Baseball Hall of Famer Yogi Berra, a three-time MVP and member of 10 World Series championship teams as a member of the New York Yankees, died on Tuesday night of natural causes, his museum announced. He was 90.
Berra died 69 years to the day of his Major League debut on Sept. 22, 1946, when he also hit the first of his 358 career home runs.
He was considered one of the greatest players of all time on the field, and one of the sport's most colorful and quotable characters off of it. Called "Yogi-isms," these phrases remain common in popular culture, including, "It ain't over 'til it's over," and "It's deja vu all over again."
Born Lawrence Peter Berra in St. Louis, his nickname came courtesy of a childhood friend who had seen a movie featuring a Hindu holy man.
“That yogi walks like Lawdie Berra," the friend, future major leaguer Bobby Hofman, said, according to Hardball Times.
The nickname stuck.
Berra served in the U.S. Navy during World War II and took part in the D-Day invasion at Normandy on June 6, 1944.
He signed with the Yankees prior to the war and spent 1943 in the minors. After he returned to the states, Berra spent most of the 1946 season with the minor-league Newark Bears before joining the Major League club near the end of the season.
He would go on to have an unparalleled career, becoming one of the most accomplished catchers ever to play the game, and in the opinion of many, the best to ever play in the position.
"Yogi was the greatest catcher who ever lived," baseball stats guru Bill James told the Wall Street Journal in 2011. "I have no doubt of this, honestly."
Behind the plate, Berra caught three of the Yankees' 11 no-hitters, including Don Larsen's perfect game in the 1956 World Series. After the final out, Berra memorably leapt onto Larsen as teammates mobbed them both.
It remains the only perfect game ever thrown in the postseason.
In addition to 1,641 games behind the plate as catcher, Berra spent 249 games in the outfield. Commenting on the shadows in the Yankee Stadium outfield during afternoon games, Berra famously said, "It gets late early out there."
Berra was also known as one of the best "bad ball" hitters in the game, able to make contact with pitches that weren't even strikes.
"Yogi had the fastest bat I ever saw. He could hit a ball late, that was already past him, and take it out of the park," teammate Hector Lopez told the Baseball Hall of Fame. "The pitchers were afraid of him because he'd hit anything, so they didn't know what to throw. Yogi had them psyched out and he wasn't even trying to psych them out.”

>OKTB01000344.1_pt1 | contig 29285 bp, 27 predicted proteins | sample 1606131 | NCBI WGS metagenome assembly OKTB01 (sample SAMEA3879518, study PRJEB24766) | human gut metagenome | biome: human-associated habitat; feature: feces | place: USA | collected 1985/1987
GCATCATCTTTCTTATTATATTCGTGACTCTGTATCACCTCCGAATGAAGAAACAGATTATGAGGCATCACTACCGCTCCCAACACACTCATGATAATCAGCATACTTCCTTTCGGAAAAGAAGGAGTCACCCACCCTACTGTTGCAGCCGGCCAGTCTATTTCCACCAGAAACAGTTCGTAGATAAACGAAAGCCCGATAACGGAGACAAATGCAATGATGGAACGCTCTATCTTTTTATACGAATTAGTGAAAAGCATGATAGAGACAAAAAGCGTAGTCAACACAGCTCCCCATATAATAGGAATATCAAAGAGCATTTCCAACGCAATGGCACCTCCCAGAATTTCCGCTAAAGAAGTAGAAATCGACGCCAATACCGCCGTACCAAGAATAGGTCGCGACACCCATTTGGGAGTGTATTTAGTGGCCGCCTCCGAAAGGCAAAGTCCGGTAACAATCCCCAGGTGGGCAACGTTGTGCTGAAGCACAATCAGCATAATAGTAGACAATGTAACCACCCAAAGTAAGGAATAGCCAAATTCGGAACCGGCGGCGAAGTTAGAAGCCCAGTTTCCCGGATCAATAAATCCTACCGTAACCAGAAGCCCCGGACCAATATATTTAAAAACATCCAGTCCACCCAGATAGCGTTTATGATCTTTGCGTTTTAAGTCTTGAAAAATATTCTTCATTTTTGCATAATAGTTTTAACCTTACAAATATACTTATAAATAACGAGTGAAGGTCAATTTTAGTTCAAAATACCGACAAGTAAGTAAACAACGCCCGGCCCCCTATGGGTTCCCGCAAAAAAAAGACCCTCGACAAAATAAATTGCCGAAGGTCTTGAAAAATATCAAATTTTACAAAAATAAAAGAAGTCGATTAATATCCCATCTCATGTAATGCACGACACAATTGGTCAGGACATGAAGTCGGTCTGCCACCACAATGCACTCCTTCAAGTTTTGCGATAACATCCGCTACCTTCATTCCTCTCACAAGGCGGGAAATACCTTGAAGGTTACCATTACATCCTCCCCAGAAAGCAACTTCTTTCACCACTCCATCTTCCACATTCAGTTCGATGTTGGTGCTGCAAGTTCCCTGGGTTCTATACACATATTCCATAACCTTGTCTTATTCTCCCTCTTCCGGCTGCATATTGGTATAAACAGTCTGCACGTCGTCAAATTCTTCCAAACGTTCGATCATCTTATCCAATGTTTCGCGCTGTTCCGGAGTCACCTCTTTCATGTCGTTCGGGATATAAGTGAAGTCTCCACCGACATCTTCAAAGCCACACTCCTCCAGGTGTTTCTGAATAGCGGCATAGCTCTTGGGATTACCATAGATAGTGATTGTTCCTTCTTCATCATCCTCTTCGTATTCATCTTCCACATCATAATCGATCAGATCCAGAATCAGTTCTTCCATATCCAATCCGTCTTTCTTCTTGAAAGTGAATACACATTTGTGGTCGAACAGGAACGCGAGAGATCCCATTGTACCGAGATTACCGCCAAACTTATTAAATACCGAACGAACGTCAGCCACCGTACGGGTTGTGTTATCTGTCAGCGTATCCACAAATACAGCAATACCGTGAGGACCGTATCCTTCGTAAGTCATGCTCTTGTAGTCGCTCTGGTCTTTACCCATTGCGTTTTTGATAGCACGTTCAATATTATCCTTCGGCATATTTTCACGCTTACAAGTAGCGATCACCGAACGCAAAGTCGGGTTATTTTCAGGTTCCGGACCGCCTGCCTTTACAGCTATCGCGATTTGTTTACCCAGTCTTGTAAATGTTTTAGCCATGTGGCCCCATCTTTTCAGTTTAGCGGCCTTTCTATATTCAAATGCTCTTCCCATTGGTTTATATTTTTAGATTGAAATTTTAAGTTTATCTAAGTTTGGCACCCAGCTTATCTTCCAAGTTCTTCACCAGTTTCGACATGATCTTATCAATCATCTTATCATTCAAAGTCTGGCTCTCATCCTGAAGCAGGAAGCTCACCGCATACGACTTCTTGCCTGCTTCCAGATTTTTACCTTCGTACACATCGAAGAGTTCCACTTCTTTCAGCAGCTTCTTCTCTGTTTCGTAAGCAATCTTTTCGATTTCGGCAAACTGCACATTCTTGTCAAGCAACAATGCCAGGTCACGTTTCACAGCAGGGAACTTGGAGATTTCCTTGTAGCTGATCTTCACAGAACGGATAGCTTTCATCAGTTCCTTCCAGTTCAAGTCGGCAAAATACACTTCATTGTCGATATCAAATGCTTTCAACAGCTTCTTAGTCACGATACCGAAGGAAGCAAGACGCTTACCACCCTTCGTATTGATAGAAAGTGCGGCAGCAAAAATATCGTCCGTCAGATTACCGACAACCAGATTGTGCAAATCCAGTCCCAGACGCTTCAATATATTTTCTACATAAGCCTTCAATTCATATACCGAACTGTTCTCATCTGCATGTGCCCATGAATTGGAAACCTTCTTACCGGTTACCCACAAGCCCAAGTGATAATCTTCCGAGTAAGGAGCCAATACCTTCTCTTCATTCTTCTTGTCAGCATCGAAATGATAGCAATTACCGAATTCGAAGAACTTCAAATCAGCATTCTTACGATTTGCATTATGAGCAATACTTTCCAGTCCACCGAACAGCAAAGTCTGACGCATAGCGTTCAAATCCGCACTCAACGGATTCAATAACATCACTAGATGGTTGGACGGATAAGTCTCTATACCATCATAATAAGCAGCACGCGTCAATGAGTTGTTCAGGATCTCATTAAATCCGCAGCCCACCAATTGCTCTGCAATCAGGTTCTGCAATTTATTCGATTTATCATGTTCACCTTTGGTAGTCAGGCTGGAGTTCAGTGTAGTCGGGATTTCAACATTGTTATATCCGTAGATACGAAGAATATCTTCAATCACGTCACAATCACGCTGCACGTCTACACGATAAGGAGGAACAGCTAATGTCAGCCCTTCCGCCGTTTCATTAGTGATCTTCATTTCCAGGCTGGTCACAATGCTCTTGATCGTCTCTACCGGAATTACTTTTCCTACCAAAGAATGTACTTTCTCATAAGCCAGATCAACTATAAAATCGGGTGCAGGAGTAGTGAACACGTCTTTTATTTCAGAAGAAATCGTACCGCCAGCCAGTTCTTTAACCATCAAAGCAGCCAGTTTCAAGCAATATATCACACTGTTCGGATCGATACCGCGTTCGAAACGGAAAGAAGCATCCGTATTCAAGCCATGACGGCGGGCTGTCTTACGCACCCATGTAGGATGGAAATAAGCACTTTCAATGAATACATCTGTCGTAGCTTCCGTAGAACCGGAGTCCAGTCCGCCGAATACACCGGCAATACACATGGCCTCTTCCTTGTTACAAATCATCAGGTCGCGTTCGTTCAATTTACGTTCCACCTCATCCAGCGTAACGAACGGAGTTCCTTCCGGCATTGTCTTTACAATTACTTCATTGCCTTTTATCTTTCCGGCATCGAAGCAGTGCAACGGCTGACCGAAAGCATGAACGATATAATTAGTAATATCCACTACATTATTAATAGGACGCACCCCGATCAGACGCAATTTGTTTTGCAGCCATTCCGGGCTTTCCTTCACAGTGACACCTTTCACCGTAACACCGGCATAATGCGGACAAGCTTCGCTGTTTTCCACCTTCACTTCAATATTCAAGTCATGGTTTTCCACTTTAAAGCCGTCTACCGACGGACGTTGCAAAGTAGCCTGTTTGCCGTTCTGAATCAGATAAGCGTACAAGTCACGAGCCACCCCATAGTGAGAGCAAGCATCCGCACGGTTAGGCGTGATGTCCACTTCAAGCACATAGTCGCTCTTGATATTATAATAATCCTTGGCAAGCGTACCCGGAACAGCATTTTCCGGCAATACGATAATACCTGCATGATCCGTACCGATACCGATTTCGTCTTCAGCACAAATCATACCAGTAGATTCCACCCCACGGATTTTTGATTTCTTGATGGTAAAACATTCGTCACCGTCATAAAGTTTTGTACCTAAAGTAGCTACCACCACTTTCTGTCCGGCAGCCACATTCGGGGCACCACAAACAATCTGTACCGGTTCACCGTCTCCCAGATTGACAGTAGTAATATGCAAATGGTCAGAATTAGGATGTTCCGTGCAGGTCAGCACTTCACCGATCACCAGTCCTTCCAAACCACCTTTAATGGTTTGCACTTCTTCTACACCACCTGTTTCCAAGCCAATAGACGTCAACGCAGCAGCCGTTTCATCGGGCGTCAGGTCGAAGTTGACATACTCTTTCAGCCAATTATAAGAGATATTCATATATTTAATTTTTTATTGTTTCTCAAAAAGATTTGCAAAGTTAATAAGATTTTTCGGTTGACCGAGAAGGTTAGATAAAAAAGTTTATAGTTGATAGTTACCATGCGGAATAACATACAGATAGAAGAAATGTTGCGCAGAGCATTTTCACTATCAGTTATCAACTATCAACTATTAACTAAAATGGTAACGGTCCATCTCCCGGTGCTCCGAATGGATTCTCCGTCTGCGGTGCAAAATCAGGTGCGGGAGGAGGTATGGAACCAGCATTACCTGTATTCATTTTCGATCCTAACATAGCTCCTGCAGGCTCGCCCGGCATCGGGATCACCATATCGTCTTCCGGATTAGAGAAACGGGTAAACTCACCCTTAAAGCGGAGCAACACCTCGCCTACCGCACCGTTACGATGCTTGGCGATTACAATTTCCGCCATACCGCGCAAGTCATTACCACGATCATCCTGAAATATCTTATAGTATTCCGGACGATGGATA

Berra was with the Yankees from 1946 to 1963, and was a 15-time All-Star. He also played in four games for the New York Mets in 1965, where he rejoined his longtime manager, Casey Stengel.
After his playing career ended, Berra worked in the sport for decades. He was on three more World Series championship teams as a coach, and managed both the Yankees (1964) and the New York Mets (1973) to the Fall Classic.
Both teams lost in seven games.
When he was fired as the Yankees manager barely two weeks into the 1985 season, Berra vowed to never return as long as owner George Steinbrenner was still around. However, in 1999, Steinbrenner apologized and the two reconciled shortly after the death of another Yankees icon, Joe DiMaggio.
"I got very close to Joe DiMaggio at the end," Steinbrenner told the New York Daily News. "He would point that finger at me and say, 'You've got to get him back.'"
A product spokesman, Berra was known for his endorsement of the chocolate drink Yoo-Hoo, The New York Times reported. When asked by a woman if the name was hyphenated, Berra replied: “No, ma’am, it isn’t even carbonated.”
Berra's "Yogi-isms" even extended to quips about death.
When he heard that his longtime Yankees teammate Whitey Ford had a recurrence of cancer in 2000, he quickly called his old friend.
"You dead yet?" Berra asked, when Ford picked up the phone, The Times reported.
''I'm still here,'' Ford replied.
Carmen, Berra's wife of 65 years, died last year. He is survived by the couple's three sons: Tim, Dale and Lawrence Jr.
Immediately after Berra's death was announced, tributes began pouring in on social media: